ResMed Stuggling to Meet Demands Following Philips Recall
Medical device company ResMed have posted a revenue increase of 12% in their last quarter, partly affected by the current and continuing recall of CPAP and BiPAP machines made by Philips. However, the quantity of market share that can be captured by ResMed is severely limited by constraints in the supply chain, with a 10% market share expected to be captured from Philips as a result of this recall, based on analysis from February 14th by Needham & Company. The recall was announced by Philips last June, and since then, it has been expanded to to over 5 million devices. In the latest earnings call, the company has said it expects that to finish repairing or replacing the recalled devices will probably take until December this year, although the Needham & Co. analysts added that Philips are unlikely to be able to re-enter the market until 2023.
ResMed’s CEO, Michael J Farrell, has said at a recent conference: “It’s a big impact on the doctors, the providers, the whole ecosystem. It’s been really tough. I think the hardest hit in an event like this with five-plus million devices affected are the patients.” The Needham & Co. analysts are expecting ResMed to capture as much market share as it possibly can this year, with its revenue growth likely to slow in 2023 as Philips returns as a competitor in the market space. Its still sticking to its projection of bringing in an additional $300m to $350 in revenue fro its fiscal 2022 year, ending in June. During the fiscal first quarter, revenue in sleep and repiratory care showed an increase of $88m, climbing by a further $60m by the end of December’s quarter. The remainder of the increase is forecasted to take place later this year, with ResMed expecting more components to be freed up over the second half of 2022.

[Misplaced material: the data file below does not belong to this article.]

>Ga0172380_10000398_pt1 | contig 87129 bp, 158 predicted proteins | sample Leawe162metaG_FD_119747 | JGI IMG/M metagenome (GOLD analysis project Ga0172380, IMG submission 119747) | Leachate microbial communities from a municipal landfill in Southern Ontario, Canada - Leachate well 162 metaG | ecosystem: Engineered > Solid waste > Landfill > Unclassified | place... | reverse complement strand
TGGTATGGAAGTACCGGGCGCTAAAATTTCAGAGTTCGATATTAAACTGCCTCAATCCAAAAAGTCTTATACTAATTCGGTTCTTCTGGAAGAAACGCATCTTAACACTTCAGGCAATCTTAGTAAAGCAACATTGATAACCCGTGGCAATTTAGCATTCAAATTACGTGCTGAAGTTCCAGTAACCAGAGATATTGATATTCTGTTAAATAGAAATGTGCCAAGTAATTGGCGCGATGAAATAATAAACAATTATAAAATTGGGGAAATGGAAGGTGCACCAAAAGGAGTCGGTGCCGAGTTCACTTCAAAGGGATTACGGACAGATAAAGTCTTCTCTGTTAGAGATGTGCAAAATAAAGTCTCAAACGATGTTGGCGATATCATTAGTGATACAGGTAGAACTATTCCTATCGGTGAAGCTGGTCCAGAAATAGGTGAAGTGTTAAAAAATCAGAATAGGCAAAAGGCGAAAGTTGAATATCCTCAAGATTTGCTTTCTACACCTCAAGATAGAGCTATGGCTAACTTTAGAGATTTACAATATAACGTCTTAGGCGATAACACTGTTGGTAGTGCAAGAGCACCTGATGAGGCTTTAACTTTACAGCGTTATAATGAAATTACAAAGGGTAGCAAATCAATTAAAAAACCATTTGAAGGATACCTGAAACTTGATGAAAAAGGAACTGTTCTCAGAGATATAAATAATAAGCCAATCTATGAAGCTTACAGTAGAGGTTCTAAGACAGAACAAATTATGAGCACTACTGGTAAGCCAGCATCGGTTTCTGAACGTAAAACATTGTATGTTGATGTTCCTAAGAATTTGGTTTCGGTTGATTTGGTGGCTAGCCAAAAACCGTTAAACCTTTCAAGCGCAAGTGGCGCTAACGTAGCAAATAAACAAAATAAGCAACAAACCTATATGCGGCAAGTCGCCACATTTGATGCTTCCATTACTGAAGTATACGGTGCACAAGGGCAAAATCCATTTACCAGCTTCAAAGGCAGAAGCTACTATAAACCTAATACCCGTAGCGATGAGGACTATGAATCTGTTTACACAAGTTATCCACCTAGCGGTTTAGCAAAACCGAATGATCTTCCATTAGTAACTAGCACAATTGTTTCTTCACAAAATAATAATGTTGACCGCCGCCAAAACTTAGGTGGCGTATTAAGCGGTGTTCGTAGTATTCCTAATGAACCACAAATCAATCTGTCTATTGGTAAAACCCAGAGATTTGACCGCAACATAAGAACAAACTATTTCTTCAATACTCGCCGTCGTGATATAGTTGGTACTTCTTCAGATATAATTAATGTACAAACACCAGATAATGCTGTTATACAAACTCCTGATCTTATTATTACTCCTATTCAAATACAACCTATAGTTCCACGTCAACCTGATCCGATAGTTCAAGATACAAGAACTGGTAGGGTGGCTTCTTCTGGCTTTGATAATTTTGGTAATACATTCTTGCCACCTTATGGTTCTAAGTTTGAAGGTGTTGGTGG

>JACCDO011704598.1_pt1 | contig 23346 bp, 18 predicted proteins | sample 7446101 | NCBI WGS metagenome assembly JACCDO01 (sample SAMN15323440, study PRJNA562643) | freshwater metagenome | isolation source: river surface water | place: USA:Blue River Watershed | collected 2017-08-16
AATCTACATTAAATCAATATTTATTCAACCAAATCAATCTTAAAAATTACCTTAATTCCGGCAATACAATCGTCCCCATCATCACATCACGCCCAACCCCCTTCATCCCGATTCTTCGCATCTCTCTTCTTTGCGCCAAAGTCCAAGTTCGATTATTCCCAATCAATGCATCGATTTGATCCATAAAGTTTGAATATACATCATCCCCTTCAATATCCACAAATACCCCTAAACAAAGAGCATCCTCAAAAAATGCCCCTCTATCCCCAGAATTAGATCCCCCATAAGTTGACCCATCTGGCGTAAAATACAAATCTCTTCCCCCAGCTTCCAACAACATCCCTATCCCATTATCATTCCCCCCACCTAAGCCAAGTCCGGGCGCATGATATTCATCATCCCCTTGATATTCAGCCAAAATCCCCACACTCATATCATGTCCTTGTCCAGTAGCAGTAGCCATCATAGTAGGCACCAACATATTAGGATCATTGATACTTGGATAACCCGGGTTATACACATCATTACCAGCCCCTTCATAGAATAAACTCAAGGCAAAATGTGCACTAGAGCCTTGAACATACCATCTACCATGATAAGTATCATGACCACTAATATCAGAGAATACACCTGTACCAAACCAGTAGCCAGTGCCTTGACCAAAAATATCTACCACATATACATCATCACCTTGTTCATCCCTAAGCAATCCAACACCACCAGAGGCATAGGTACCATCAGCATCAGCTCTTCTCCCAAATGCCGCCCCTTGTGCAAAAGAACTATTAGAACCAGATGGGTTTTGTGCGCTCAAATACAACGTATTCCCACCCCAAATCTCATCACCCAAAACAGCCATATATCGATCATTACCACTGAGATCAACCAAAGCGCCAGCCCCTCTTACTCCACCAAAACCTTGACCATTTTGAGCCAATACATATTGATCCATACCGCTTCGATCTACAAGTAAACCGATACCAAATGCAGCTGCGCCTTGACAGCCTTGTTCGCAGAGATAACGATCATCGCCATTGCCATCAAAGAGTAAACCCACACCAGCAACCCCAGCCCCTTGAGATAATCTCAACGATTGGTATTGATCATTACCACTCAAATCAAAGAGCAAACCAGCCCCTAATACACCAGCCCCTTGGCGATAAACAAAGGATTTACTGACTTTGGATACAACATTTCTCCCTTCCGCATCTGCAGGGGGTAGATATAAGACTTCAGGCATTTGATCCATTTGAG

This is a result of the company re-engineering its supply chains and Airsense 10 devices. It has also been urgently calling for needed components from its current suppliers. ResMed also launched their Airsense 11 CPAP machine in in 2021, which is anticipated to be successful in the US. “So all four of those [developments] give us confidence… that we can free up supply for June, September and December,” CEO Farrell said, adding that ResMed has analysed various scenarios where the Philips company makes a comeback either this fall, or, at the latest, March 2023. The CEO did not however seem concerned over the prospect of Philips returning as a competitor, mentioning that his company has a mask attach rate of 60% to Philips-manufactured devices, and that patient welfare would be improved overall as a result.